Kelly and I were in Emerald City last Saturday. A few months back Kelly texted me from work saying “Wicked” tickets were going on sale. I quickly looked at the schedule at the Orpheum and decided the Saturday Matinee of the first week would be ideal. I wasn’t thinking about anything other than being able to get tickets, that I hadn’t realized that was Easter weekend. We usually have family plans for Easter Sunday so it wasn’t until after I was able to secure the tickets that I realized Easter plans would be different this year.
As it turned out, it wasn’t really such a bad idea. Dan had air miles available so he booked Easter weekend in Florida at Harry Potter at Disney World. He, Kari, and the girls left Friday, toured the park on Saturday, and flew home on Sunday. It was a quick fun weekend for them. That left Easter Sunday for us with just Kelly. Everything worked out. We decided to dog sit Jhanna so we travelled to Coon Rapids on Friday to arrive after Dan had left. We scheduled a car checkup for John’s car in Wayzata for Saturday morning, getting another errand completed. I went to the play while he walked and watched the dog, then Kelly and I returned to Coon Rapids for dinner Saturday night because we were eating at Burch for Easter brunch.
The play was amazing. Kelly has seen it once before, but it was a first for me. The Broadway productions in Minneapolis never disappoint. It was funny, fun, heart-warming, and she’s really not the “wicked witch of the West.” What a great story. Spending the weekend in The Cities made everything convenient for us and the dog didn’t have to go to a kennel. We all won.
My next visit to the Twin Cities will be in June when my friend Renae and I travel to St. Paul to see The Moody Blues. Renae and I looked for something to attend in The Cities last summer but nothing excited us. When this came up we jumped at the chance. I’ve seen the Moody Blues once before, live, maybe 20 years ago. “Days of Future Past” is the only album I have in every format: album, tape, CD, and digital. It may be my favorite piece of music ever. (Ya think?)
I have been playing in my sewing room. These two blocks are leftovers from projects I did last year and the year before. Both will probably end up as pillow covers unless I can think of some other use for them. I love half-square triangles because they can make so many different patterns. The one on the left is from Jeni Baker’s book Half Square Triangles. She has close to a hundred patterns and lots of quilts, too. I picked one I liked and went with the blocks I had left. It’s so cute. The one on the right is larger. It ended up being 18″ square. The first one is 16″. Those will be some pretty big pillows.Then this happened. Can anybody sew together 64 half-square triangles without making a mistake? That seam ripper sitting next the block was useful. It’s all correct now and waiting for a pillow and a chair to sit on.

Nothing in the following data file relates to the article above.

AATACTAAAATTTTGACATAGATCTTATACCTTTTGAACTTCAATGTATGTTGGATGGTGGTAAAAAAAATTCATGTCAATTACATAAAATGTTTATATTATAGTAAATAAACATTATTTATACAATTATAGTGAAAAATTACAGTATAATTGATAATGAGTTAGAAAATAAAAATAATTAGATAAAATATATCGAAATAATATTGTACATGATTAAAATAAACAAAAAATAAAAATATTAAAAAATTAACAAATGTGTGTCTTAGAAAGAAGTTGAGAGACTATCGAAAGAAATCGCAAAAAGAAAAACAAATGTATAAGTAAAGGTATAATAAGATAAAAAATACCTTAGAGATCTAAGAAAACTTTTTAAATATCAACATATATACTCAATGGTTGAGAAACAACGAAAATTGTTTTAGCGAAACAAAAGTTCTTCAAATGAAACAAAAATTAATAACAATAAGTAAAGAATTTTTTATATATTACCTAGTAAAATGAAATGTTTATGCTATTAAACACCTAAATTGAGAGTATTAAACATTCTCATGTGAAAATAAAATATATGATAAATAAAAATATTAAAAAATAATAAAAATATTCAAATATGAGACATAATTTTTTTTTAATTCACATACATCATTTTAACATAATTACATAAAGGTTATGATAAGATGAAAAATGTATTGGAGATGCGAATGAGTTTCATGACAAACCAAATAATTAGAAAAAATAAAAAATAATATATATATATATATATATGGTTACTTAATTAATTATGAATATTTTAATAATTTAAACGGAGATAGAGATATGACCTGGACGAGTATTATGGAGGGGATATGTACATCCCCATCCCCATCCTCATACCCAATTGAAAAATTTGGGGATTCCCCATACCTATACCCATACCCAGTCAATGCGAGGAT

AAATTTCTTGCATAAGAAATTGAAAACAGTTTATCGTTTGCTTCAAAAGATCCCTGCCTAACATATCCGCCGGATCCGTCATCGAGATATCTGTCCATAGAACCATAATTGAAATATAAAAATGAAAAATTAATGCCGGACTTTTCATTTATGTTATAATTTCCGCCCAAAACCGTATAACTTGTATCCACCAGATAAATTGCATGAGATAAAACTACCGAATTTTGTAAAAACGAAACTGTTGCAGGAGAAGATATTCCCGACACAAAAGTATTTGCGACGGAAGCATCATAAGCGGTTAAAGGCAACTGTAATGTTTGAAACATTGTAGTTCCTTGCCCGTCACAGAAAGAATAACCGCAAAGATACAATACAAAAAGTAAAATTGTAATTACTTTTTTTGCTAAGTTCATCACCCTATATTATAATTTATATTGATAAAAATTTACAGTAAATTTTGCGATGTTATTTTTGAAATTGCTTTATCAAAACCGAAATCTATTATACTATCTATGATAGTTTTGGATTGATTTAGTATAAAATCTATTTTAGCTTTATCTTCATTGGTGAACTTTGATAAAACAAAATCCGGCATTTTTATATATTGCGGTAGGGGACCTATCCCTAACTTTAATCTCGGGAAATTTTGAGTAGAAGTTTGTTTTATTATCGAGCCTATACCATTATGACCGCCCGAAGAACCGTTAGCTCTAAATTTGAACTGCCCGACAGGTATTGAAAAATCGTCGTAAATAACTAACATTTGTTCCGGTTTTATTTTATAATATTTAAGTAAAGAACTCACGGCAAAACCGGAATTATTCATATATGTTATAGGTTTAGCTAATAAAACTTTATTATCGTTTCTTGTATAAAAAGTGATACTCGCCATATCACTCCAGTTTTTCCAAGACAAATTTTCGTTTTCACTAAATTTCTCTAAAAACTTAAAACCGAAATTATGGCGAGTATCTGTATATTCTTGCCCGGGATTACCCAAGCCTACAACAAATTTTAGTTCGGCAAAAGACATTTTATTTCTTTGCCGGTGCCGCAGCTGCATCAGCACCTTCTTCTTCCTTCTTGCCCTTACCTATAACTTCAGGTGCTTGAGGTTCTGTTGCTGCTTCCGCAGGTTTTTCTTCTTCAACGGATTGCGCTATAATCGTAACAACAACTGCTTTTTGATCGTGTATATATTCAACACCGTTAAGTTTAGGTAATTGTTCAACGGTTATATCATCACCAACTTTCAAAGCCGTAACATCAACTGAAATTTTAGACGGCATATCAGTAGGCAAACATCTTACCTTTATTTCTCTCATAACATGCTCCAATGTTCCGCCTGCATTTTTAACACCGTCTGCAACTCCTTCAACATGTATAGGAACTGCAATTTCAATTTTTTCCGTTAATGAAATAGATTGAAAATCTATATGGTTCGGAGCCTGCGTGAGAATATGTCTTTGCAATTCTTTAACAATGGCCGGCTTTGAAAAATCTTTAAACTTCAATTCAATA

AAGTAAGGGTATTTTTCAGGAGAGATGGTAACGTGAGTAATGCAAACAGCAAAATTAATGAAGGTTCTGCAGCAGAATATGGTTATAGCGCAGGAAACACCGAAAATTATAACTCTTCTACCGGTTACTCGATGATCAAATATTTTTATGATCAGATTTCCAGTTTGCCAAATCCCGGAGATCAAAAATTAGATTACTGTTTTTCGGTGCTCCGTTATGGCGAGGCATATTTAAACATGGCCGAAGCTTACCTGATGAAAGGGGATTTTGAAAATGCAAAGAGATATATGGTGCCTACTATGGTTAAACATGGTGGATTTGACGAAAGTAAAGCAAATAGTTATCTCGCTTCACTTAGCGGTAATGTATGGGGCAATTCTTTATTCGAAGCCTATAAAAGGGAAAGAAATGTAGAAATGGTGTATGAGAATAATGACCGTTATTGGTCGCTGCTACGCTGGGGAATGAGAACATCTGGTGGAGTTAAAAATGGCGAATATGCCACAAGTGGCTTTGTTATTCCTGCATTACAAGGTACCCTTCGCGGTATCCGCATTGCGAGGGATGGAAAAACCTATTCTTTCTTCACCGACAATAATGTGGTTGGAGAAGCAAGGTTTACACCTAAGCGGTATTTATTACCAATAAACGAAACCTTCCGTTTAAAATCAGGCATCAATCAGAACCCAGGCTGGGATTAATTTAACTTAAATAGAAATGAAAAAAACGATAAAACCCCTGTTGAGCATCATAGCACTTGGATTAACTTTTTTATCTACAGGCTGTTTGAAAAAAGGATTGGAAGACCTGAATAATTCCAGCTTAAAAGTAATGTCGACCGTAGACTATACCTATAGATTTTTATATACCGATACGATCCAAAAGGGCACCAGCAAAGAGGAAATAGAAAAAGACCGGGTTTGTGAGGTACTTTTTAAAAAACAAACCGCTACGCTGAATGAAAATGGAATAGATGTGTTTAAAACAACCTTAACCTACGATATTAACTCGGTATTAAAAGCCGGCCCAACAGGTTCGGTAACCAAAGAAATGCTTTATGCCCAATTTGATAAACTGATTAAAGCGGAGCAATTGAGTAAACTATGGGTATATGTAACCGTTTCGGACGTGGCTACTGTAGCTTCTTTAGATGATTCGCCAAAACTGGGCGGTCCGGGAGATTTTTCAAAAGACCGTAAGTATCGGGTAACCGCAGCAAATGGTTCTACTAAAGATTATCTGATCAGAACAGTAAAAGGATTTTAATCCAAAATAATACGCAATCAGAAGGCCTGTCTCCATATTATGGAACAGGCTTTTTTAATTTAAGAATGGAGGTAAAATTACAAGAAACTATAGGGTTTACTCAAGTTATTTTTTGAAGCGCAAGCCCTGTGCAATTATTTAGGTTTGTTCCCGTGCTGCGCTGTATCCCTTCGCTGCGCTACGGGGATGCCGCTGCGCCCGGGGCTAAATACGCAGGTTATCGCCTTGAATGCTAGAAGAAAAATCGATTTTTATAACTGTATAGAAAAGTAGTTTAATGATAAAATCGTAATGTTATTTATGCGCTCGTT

My next project was a table runner I made with charm squares I received in a quilt box from the Fat Quarter Shop. Moda color of the year is flamingo, and I received a charm pack of the color. I also got the floral charm pack earlier and the two seemed to fit together. I have a table runner from that same pattern in red and apple fabric for fall. This one seemed suited for spring and summer on my side table.
Speaking of spring, that’s what I’m waiting for. Last Saturday it was warm, 70 degrees. I went to a landscape center and bought the best compost ever. Pure cow manure, no seeds, no weeds, nor straw; just pure, unadulterated manure. I covered my raised bed garden and enhanced my flowerbeds. I’m really wanting the weather to get warm so I can get some early seeds in the garden: lettuce, radishes, broccoli, parsley, onions. I’m watching gardening videos, planning my summer landscape. But until it gets warm in Wisconsin I’ll remain in my sewing room.
More than a year ago I bought a kit to make my own tuffet. I liked Kelly’s two midcentury modern footstools she bought for her condo and figured I could make my own. I found a kit that contained a base, feet, and foam. All I had to do was sew the cover. I could have just covered it with upholstery fabric like I did my small footstool, but I wanted it unique and cute. Of course, there were tons of pictures of them all over the Internet. Besides that, sewists were making and stuffing their own.
After procrastinating long enough, I broke down and bought a pattern custom made for my square tuffet. It was worth it. It included fusible interfacing with the pattern on it, a button for the center, cording to attach the button, and instructions to carry me through to the finish.
I found the fabric at Stitch Supply Co, in Altoona. (Love Anne’s shop). The main fabric is new from Joel Dewberry and the stripes are coordinates the clerks helped me find. The sewing was fun but not for a beginner, lots of bias and curves. The construction of the tuffet after I completed the top required the help of Patty, my neighbor, who is a craft/sewing genius. John was even helpful with attaching the foam and fabric, and getting the button in place.